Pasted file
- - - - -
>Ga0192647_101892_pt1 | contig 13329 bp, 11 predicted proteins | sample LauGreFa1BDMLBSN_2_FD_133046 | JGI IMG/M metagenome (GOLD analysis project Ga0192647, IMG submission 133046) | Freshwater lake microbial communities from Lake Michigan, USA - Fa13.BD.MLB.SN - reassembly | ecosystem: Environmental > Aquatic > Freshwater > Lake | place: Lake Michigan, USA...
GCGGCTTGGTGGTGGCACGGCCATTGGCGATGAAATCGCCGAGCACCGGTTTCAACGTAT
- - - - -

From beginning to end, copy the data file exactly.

>Ga0192647_101892_pt1 | contig 13329 bp, 11 predicted proteins | sample LauGreFa1BDMLBSN_2_FD_133046 | JGI IMG/M metagenome (GOLD analysis project Ga0192647, IMG submission 133046) | Freshwater lake microbial communities from Lake Michigan, USA - Fa13.BD.MLB.SN - reassembly | ecosystem: Environmental > Aquatic > Freshwater > Lake | place: Lake Michigan, USA...
GCGGCTTGGTGGTGGCACGGCCATTGGCGATGAAATCGCCGAGCACCGGTTTCAACGTAT